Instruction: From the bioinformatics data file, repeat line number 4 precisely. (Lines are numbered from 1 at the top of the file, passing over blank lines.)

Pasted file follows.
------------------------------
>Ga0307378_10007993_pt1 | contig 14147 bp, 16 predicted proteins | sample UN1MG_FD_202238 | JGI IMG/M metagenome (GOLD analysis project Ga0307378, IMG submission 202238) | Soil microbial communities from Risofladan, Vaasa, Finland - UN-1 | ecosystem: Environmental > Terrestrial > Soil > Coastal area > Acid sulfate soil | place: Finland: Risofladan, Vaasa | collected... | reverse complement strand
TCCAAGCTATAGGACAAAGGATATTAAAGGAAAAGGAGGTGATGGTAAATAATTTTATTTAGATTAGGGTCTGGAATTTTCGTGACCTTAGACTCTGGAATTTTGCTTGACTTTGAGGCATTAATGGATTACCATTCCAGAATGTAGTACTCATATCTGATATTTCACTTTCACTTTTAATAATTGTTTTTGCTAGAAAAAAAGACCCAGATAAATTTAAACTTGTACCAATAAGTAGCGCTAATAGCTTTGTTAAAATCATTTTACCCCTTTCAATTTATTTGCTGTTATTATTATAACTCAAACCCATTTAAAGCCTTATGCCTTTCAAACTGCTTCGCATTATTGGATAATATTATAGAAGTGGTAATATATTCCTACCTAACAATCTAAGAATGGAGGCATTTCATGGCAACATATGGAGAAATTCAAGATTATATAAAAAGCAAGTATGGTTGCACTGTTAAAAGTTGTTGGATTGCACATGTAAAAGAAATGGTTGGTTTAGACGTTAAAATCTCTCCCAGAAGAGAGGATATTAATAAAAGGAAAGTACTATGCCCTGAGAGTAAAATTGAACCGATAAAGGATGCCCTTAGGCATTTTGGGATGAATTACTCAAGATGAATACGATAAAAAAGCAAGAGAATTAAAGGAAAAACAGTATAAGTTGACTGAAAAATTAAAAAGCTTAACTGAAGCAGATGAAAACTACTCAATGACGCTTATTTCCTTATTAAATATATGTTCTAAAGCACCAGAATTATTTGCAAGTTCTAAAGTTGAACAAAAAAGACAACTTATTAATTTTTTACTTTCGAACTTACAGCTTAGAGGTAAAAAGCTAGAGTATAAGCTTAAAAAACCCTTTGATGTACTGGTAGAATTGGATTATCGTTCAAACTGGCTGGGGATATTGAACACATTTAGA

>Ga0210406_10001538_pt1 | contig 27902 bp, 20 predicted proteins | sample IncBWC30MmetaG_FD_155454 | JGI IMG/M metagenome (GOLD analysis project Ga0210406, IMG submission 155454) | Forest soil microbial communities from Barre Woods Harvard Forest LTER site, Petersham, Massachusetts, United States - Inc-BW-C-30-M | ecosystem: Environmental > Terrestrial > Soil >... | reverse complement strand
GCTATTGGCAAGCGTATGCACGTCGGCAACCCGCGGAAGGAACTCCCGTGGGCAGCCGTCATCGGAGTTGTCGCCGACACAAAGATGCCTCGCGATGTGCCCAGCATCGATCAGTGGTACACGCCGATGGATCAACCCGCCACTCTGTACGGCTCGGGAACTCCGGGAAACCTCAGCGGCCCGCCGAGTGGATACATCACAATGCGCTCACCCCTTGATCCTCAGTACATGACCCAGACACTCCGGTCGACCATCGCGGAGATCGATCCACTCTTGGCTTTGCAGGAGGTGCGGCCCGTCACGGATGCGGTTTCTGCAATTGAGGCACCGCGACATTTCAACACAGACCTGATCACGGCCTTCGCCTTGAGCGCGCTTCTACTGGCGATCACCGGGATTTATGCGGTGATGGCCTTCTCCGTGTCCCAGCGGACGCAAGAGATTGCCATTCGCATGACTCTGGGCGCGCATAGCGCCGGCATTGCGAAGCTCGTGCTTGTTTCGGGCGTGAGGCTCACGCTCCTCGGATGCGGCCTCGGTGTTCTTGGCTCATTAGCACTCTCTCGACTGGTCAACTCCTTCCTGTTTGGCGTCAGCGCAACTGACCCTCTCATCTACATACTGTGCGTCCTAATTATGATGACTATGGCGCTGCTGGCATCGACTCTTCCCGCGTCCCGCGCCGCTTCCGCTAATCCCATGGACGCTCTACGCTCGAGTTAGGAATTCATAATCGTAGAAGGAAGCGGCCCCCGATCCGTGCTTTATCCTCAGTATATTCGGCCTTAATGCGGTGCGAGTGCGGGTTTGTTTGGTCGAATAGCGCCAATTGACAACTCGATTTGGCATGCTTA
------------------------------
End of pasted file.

GCTATTGGCAAGCGTATGCACGTCGGCAACCCGCGGAAGGAACTCCCGTGGGCAGCCGTCATCGGAGTTGTCGCCGACACAAAGATGCCTCGCGATGTGCCCAGCATCGATCAGTGGTACACGCCGATGGATCAACCCGCCACTCTGTACGGCTCGGGAACTCCGGGAAACCTCAGCGGCCCGCCGAGTGGATACATCACAATGCGCTCACCCCTTGATCCTCAGTACATGACCCAGACACTCCGGTCGACCATCGCGGAGATCGATCCACTCTTGGCTTTGCAGGAGGTGCGGCCCGTCACGGATGCGGTTTCTGCAATTGAGGCACCGCGACATTTCAACACAGACCTGATCACGGCCTTCGCCTTGAGCGCGCTTCTACTGGCGATCACCGGGATTTATGCGGTGATGGCCTTCTCCGTGTCCCAGCGGACGCAAGAGATTGCCATTCGCATGACTCTGGGCGCGCATAGCGCCGGCATTGCGAAGCTCGTGCTTGTTTCGGGCGTGAGGCTCACGCTCCTCGGATGCGGCCTCGGTGTTCTTGGCTCATTAGCACTCTCTCGACTGGTCAACTCCTTCCTGTTTGGCGTCAGCGCAACTGACCCTCTCATCTACATACTGTGCGTCCTAATTATGATGACTATGGCGCTGCTGGCATCGACTCTTCCCGCGTCCCGCGCCGCTTCCGCTAATCCCATGGACGCTCTACGCTCGAGTTAGGAATTCATAATCGTAGAAGGAAGCGGCCCCCGATCCGTGCTTTATCCTCAGTATATTCGGCCTTAATGCGGTGCGAGTGCGGGTTTGTTTGGTCGAATAGCGCCAATTGACAACTCGATTTGGCATGCTTA